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Saturday, February 07, 2009

We are all Axolotls?

Have you read Julio Cortazar? Should we read him? Should and if you her me him they was reading him and she he they we wrote about it? (As yet another car full of girls pulls up out front).

He's an amazing writer, pomo, deep, continually setting the reader up for the surprise that then spins into levels of depth. We clue in he's setting up reverberations from the start, from syntactic to narrative and then to a wonderful blend. If you've ever seen the movie Blowup and you've wondered why the guy spends so much time walking and driving around and then you decided this was in part the true point of the story, then you'll begin to get Cortazar. Lit classes go nuts on Axolotl and there's plenty to read on the net. I want to briefly talk about Blowup.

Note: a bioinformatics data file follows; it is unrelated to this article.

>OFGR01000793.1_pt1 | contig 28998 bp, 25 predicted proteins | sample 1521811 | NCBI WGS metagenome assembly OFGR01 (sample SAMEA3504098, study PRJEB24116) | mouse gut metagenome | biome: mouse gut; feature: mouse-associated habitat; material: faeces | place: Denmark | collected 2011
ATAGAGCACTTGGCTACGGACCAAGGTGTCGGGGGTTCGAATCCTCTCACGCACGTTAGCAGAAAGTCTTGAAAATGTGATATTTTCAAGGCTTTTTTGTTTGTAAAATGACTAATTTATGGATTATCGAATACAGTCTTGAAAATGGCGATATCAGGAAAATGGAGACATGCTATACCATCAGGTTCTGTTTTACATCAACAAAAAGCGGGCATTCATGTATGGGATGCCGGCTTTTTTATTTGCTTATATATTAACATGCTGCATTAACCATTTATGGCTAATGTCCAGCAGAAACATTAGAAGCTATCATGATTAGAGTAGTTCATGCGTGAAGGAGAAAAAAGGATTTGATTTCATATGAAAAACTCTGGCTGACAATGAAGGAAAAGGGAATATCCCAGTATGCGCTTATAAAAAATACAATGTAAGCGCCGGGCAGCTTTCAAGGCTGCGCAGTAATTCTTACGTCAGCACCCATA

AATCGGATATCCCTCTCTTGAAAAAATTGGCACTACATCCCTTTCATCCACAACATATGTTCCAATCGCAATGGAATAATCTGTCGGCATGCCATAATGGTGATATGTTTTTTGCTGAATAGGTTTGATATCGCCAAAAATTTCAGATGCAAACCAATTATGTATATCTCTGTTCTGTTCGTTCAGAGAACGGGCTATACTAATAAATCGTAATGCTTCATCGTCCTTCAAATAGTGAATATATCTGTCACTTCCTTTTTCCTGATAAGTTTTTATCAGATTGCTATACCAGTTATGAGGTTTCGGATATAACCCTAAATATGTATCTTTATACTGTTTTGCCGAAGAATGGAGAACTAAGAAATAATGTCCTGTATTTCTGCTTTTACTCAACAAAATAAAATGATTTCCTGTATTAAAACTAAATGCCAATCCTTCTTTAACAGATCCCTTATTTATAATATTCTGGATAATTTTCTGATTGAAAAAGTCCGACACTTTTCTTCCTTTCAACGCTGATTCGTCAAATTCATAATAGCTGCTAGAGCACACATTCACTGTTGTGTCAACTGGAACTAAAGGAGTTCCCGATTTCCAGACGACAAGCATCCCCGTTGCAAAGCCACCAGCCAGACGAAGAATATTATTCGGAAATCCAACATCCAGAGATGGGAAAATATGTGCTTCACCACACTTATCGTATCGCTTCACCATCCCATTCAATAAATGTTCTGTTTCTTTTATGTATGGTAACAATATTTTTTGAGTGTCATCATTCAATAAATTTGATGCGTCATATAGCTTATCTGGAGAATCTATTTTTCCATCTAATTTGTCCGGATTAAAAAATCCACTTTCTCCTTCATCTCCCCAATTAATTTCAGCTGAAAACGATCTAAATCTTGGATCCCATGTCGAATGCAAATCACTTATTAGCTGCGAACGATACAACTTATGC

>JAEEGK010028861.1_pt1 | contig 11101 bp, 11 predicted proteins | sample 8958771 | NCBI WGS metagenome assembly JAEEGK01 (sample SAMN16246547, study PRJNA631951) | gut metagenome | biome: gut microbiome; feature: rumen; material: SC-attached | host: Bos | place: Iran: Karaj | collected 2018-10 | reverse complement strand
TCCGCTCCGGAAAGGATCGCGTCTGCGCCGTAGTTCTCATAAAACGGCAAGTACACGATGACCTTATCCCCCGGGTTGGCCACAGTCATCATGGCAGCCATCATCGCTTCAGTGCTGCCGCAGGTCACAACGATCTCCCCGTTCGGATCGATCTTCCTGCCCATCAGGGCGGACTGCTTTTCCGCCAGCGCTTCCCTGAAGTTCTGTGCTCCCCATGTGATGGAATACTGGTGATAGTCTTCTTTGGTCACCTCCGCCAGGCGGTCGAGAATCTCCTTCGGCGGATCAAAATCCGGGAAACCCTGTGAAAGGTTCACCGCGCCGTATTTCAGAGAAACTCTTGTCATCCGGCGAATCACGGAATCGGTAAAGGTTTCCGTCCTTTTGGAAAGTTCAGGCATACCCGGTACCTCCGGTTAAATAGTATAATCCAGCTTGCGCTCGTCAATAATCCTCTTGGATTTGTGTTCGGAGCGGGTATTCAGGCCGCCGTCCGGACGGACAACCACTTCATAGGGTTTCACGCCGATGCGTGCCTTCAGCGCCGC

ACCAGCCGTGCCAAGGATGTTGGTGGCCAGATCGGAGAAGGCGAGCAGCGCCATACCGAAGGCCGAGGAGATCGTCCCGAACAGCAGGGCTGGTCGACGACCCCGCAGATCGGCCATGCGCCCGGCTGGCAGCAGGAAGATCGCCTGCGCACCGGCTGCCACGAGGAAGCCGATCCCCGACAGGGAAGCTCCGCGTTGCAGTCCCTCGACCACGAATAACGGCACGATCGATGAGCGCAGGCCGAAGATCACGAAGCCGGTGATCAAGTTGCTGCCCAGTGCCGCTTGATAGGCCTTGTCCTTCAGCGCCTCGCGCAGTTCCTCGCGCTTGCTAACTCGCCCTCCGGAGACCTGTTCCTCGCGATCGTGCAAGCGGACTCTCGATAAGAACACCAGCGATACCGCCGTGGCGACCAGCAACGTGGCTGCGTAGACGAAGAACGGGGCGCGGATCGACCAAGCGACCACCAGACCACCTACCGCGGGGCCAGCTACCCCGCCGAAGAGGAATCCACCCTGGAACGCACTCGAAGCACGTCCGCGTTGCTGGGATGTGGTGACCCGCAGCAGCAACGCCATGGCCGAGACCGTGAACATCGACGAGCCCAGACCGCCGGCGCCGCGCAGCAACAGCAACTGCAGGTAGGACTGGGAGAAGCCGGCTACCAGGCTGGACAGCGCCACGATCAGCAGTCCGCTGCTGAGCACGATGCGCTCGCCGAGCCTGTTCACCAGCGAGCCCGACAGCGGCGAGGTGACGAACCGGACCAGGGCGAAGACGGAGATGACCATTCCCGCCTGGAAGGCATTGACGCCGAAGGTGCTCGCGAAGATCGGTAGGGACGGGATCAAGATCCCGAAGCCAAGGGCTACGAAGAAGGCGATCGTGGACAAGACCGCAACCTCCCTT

I first saw it as a movie, directed by Michelangelo Antonioni; originally hailed as a masterpiece, IMDB now says few will defend it but they cater to teenager pulp. The film is strange and wonderful. It lingers for years after seeing it, and that's a sign of a great film. The movie is not strictly based on the story but it does capture the ennui and introspection that runs through the story. Seriously, check it out. The story is gorgeous too, parts of it are on the net, but why read half when you could read all of it. As mentioned Cortazar's stories often start out without the narrative thread, or with one thread spins to another. You'll be doing yourself a disservice to read only part. Then here's something to broaden the fun...check out Keren Cytter's film on Ubu Web titled Les Ruissellements du Diable (2008). It's her take on the same story, you can watch it on line. She does a good job visually capturing a spark of his writing.

In my own world I'm still going through the galleys. It's funny having one's head back in a book completed months ago, for the most part when one wants to move forward to a new voice and idea. In response I've been gathering, sponge mind, hours at the library writing short, partial ideas, researching and reading as much as possible with no defined goal. I want things to germinate and be generative. And I'm working hard on the next body of paintings that has to be shown in a month, which is exhausting in its own way. Less brain burn, perhaps, but the concentration is the same.